What Does the UK Gilt Market Volatility Mean for Pension Scheme Governance?

It’s been a rollercoaster in the UK long-dated bonds ‘Gilt’ market over the last week. For many pension schemes there will have been a financial impact. For trustees there are also governance lessons to be learned.

For UK defined benefit pension schemes the impact of the last couple of weeks gilt yield movements on their funding position will have depended on how extensive their hedge position was, how much leverage existed in their LDI portfolios before the week started and how quickly they could liquidate other assets to meet collateral margin calls.

Gilt yields had been headed upwards before the mini budget and arguably political actions accelerated that trend. Certainly, the Bank of England intervention last Wednesday put the brakes on and has restored yields to pre-mini budget levels.

So, what does all this mean for pension scheme governance going forward?

Those Trustees who were able to make very quick decisions may have been better able to protect the funding position, but only if they had enough highly liquid assets to sell. Pre-agreed delegated decision making in a crisis can pay off. Getting a large trustee board together to make strategic decisions in a crisis can be difficult at short notice. Defining how much decision making is delegated is important but putting too many constraints around it can negate the benefit of the delegation.

After many years of low gilt yields were too many trustees complacent about liquidity needs and underestimated how stressed the markets could become? It certainly paid off to have a lot of very liquid assets this week. Trustees need to make a risk assessment around layering in different levels of liquidity and properly stress test the effectiveness of their liquidity plans and assess how they may need to rebalance their portfolios after a run on their liquidity. A week can be a long time in a stressed market.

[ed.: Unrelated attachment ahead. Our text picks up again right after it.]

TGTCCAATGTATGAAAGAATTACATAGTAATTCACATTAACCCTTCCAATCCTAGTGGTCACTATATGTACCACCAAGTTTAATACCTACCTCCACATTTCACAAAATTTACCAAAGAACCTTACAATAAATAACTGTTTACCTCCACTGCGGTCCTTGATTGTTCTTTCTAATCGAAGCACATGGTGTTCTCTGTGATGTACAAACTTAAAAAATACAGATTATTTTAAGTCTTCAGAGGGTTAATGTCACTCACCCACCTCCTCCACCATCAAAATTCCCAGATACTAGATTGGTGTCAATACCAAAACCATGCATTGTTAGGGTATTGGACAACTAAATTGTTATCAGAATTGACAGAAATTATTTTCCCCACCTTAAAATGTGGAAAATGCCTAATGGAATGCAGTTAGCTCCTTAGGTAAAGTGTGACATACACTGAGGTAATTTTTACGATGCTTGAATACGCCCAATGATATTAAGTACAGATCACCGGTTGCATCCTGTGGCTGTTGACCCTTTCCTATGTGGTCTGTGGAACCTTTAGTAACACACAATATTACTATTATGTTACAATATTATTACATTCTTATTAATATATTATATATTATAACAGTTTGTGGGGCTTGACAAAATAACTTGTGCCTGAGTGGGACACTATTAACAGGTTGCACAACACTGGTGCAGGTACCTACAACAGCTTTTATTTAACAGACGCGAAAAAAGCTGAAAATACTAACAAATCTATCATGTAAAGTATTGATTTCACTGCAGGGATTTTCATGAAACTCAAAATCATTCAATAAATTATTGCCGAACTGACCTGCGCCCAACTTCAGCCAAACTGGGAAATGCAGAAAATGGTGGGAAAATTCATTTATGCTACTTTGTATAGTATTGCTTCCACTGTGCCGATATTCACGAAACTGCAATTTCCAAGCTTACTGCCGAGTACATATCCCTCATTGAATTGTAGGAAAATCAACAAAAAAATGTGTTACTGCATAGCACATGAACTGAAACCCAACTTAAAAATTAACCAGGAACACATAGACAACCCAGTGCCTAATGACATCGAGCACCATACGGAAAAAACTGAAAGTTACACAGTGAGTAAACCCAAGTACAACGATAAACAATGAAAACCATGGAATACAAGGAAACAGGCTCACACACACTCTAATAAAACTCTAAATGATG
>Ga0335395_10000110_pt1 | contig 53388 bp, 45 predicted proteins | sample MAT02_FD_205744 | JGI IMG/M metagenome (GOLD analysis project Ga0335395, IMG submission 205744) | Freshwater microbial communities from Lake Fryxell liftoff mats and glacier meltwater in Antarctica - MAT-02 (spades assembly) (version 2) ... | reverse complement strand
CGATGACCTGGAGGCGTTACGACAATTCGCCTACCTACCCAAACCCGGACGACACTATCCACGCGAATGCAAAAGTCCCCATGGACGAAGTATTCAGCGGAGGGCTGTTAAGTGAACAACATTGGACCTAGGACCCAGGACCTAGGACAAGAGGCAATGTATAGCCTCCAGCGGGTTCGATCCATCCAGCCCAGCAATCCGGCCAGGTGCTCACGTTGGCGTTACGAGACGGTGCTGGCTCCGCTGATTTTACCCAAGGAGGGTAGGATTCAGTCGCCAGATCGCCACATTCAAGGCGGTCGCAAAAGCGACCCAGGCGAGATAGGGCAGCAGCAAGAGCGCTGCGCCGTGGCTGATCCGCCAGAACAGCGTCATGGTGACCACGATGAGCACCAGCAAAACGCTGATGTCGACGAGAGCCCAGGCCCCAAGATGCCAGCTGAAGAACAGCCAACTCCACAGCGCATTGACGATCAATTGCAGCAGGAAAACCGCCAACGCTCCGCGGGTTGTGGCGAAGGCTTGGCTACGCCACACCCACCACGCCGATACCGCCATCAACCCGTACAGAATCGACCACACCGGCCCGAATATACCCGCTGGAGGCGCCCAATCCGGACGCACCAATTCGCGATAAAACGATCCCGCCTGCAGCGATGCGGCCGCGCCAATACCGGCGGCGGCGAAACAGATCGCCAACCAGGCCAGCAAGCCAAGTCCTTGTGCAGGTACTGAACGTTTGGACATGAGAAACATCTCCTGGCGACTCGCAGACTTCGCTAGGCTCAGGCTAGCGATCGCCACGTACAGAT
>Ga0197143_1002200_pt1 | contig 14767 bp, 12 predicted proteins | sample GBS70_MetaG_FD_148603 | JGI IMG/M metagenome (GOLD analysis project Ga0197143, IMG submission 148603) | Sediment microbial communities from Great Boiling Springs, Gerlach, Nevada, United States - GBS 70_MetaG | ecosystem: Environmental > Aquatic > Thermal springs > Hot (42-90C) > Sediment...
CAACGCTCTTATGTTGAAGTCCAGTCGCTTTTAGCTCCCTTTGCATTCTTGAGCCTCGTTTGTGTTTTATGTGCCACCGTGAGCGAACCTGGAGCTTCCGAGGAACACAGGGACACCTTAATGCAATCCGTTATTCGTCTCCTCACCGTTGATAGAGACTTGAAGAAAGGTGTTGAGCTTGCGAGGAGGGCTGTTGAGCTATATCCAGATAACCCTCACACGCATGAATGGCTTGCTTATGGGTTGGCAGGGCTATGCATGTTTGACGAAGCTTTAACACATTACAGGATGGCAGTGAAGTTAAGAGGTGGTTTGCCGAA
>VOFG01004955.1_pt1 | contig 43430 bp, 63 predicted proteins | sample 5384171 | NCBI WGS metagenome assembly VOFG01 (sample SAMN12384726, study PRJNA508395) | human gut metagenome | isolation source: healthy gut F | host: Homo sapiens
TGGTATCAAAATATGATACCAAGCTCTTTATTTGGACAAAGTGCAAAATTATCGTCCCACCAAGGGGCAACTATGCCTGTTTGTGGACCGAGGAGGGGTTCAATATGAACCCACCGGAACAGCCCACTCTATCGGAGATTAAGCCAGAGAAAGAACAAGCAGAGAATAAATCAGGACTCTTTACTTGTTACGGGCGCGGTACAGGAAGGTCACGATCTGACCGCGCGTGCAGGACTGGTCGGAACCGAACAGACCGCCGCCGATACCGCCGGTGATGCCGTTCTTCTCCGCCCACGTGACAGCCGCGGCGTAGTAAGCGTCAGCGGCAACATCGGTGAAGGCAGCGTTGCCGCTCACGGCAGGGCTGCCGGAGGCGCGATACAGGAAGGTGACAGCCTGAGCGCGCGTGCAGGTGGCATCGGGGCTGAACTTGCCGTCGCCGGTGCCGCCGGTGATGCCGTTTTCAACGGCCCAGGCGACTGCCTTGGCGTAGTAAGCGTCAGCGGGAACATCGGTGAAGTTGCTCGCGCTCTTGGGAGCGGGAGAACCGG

There’s value in keeping an eye on political changes that might lead to policy changes and particularly when markets are already unsettled. Usually, mini budgets have minimal impact on markets, but not this time. Trustees should think about what they can do to monitor for potential politically driven policy changes and how they might put contingency plans in place.

A lot of analysis will be going into the financial impact of the recent gilt yield moves. Trustees will also benefit from reflecting on what changes they should make to their crisis governance preparedness and processes.

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